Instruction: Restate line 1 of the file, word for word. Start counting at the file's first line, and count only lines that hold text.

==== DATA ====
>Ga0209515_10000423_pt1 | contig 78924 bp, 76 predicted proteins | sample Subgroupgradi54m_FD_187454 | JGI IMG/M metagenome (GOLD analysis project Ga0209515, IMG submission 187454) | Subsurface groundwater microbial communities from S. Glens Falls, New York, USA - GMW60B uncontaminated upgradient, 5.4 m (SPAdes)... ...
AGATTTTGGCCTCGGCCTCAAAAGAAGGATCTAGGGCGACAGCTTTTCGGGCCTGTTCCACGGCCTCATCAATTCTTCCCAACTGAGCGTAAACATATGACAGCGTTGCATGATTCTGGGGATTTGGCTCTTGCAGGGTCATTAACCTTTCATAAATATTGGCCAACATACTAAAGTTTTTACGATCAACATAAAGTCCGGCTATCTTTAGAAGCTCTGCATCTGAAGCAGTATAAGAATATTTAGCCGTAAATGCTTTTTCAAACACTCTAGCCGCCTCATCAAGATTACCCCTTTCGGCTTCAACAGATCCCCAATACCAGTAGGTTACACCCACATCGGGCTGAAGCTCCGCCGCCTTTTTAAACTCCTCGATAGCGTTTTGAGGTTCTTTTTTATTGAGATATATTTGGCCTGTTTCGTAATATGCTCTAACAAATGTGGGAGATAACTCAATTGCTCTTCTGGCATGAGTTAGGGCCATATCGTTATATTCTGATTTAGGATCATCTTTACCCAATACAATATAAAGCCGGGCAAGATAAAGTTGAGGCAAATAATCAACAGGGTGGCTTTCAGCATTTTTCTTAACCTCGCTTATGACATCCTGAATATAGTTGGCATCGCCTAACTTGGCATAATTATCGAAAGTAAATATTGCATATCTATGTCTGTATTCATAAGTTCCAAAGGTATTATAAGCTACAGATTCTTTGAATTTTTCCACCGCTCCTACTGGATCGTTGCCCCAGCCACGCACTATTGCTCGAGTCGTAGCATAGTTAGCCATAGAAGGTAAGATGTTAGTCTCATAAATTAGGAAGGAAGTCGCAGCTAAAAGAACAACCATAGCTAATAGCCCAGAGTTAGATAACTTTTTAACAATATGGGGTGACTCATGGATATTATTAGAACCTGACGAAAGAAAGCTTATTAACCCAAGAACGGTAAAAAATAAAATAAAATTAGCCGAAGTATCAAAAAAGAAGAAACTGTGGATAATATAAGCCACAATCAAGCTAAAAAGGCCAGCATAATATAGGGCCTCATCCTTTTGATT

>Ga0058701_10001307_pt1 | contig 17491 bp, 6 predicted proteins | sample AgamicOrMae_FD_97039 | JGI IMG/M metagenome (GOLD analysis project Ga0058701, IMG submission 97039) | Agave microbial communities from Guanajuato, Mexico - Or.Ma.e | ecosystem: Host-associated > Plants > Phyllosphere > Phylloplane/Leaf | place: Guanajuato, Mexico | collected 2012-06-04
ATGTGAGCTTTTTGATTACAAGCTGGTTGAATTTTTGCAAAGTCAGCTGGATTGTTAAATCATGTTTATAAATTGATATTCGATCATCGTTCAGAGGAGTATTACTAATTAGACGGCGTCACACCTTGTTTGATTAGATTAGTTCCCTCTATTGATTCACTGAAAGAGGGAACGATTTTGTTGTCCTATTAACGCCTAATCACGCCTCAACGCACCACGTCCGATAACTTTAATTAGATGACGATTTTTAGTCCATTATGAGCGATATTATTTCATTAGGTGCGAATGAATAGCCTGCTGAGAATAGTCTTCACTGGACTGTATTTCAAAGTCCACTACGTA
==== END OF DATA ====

>Ga0209515_10000423_pt1 | contig 78924 bp, 76 predicted proteins | sample Subgroupgradi54m_FD_187454 | JGI IMG/M metagenome (GOLD analysis project Ga0209515, IMG submission 187454) | Subsurface groundwater microbial communities from S. Glens Falls, New York, USA - GMW60B uncontaminated upgradient, 5.4 m (SPAdes)... ...